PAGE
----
Transient membrane potential after concentration step: A novel method for advanced characterization of ion-exchange membranes

Conference Dates

September 11-16, 2016


Electrically-driven membrane processes find ever more versatile applications. Ion-exchange membranes are central elements of these processes. For their optimization, it is important to have detailed information on the transport and equilibrium properties of ion-exchange membranes, in particular, separate information on the equilibrium (partitioning) and kinetic (diffusivity) properties of membranes with respect to ions.

Stationary techniques of membrane characterization (membrane potential, Hittorf technique, DC electrical resistance) provide information only on ionic permeabilities, which are products of partitioning and diffusion coefficients. Non-stationary diffusion is well-known to provide information on the partitioning and diffusion coefficients of a diffusing species via a single time-resolved measurement. In principle, this classical technique can be applied to ion-exchange membranes but the typical use of pure solvent in the receiving compartment implies large trans-membrane concentration differences and strongly non-linear diffusion. This complicates considerably the interpretation.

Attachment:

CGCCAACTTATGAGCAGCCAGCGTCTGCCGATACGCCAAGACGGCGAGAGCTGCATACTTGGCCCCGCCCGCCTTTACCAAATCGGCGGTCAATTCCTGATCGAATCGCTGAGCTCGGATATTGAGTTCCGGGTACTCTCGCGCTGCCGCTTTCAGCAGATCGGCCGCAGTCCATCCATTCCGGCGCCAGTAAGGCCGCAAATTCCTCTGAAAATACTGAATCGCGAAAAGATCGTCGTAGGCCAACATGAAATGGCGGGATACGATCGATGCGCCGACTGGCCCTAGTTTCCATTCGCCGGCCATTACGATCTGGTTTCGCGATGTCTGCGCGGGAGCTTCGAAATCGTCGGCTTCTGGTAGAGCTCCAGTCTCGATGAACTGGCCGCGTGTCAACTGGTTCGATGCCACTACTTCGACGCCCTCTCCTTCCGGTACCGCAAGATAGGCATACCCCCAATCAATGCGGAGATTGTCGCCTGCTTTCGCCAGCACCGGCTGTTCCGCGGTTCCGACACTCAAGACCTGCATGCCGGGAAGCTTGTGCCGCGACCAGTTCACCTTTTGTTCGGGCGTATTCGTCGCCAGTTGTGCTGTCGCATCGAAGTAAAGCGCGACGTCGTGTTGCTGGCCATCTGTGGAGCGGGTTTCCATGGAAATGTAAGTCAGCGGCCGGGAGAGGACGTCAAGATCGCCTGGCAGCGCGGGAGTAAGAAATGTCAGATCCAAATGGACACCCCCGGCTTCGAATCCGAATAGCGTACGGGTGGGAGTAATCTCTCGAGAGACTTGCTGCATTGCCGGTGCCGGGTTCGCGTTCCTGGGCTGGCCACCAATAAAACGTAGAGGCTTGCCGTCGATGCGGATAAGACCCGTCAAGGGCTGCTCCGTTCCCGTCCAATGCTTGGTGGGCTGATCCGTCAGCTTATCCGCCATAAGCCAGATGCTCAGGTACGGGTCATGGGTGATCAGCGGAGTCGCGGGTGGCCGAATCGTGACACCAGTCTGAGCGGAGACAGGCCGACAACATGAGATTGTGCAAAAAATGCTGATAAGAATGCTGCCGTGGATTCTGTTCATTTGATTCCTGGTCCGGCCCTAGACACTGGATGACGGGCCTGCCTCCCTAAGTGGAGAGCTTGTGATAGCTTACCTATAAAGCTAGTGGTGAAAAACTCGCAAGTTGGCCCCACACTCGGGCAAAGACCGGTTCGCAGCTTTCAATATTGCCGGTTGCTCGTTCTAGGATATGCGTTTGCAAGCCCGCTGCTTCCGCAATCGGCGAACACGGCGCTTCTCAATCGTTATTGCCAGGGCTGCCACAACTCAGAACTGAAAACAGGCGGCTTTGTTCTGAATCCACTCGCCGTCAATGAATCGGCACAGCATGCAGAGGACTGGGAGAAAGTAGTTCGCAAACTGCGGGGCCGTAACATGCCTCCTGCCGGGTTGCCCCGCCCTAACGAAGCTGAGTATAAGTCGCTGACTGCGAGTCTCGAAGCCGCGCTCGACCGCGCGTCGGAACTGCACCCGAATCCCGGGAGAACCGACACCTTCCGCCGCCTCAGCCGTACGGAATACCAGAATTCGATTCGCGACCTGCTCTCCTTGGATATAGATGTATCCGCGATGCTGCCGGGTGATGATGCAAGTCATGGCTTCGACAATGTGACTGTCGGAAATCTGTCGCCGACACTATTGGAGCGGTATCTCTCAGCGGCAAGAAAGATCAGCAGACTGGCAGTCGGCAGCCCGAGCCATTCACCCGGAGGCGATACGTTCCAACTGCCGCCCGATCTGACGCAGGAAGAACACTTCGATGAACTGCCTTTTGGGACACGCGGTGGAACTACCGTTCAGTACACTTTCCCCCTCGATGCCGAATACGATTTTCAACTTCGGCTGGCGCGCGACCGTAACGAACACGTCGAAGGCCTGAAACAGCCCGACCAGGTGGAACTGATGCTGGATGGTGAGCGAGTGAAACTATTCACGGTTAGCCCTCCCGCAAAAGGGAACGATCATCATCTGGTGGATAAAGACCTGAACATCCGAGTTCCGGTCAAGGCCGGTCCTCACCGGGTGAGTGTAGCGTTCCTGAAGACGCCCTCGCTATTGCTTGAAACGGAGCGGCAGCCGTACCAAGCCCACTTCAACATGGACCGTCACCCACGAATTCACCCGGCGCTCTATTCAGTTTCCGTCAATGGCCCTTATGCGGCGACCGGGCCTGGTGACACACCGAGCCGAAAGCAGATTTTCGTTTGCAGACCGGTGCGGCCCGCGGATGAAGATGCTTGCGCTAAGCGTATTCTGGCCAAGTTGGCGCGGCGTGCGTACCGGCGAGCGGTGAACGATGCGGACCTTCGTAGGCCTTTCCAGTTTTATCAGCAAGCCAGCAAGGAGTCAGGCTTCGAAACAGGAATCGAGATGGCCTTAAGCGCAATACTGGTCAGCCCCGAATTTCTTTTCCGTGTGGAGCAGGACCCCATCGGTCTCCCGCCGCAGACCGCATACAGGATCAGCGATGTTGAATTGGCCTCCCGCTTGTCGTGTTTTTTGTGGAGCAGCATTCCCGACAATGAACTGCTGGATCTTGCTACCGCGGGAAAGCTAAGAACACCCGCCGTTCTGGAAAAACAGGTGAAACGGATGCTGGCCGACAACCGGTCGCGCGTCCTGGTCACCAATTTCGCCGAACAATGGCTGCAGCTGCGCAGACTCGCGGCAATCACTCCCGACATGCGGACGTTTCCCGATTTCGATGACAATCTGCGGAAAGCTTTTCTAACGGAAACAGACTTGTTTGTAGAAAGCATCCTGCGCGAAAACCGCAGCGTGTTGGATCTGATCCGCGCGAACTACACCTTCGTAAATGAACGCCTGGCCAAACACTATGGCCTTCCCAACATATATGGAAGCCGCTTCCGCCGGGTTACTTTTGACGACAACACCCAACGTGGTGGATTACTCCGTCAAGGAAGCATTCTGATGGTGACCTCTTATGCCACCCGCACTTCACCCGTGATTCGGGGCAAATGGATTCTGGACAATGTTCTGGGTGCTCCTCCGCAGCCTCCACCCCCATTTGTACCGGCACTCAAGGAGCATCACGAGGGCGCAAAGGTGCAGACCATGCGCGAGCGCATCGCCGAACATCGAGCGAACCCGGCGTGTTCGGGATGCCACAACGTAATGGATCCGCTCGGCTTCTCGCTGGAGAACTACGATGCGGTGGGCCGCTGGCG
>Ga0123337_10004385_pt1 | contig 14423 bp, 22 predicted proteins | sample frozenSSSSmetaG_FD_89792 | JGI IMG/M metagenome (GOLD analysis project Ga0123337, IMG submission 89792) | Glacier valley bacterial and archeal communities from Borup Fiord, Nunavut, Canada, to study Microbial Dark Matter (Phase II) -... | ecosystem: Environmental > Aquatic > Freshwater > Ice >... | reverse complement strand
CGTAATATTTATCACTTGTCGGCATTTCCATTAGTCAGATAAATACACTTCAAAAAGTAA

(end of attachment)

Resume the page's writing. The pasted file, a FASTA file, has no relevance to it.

In this communication, we present an alternative scenario of non-stationary-diffusion that can be implemented with moderate to small concentration differences. An ion-exchange membrane is sandwiched with a relatively thick porous support and put in a two-compartment stirred cell. The salt concentration in one compartment is kept stationary. The other compartment initially contains solution of the same concentration. At the start of the measurement, this compartment is rapidly emptied and filled up with a solution of a different concentration. The electrical response to this is tracked with a pair of indicator electrodes. This response is time-dependent because of progressive redistribution of applied concentration difference between the membrane and the porous support and the different ion perm-selectivities of those two media. The rate of signal relaxation is primarily controlled by the diffusion permeability of the membrane but is also affected by the salt partitioning coefficient. From the initially-constant signal one can determine the ionic perm-selectivity of the membrane. Thus, instead of just one parameter (perm-selectivity) available from the conventional measurements of stationary membrane potential we obtain information on 3 important properties of the membrane.

This work has been performed within the scope of RED-Heat-to-Power project (Conversion of Low Grade Heat to Power through closed loop Reverse Electro-Dialysis) - Horizon 2020 Programme, Grant Agreement n. 640667.

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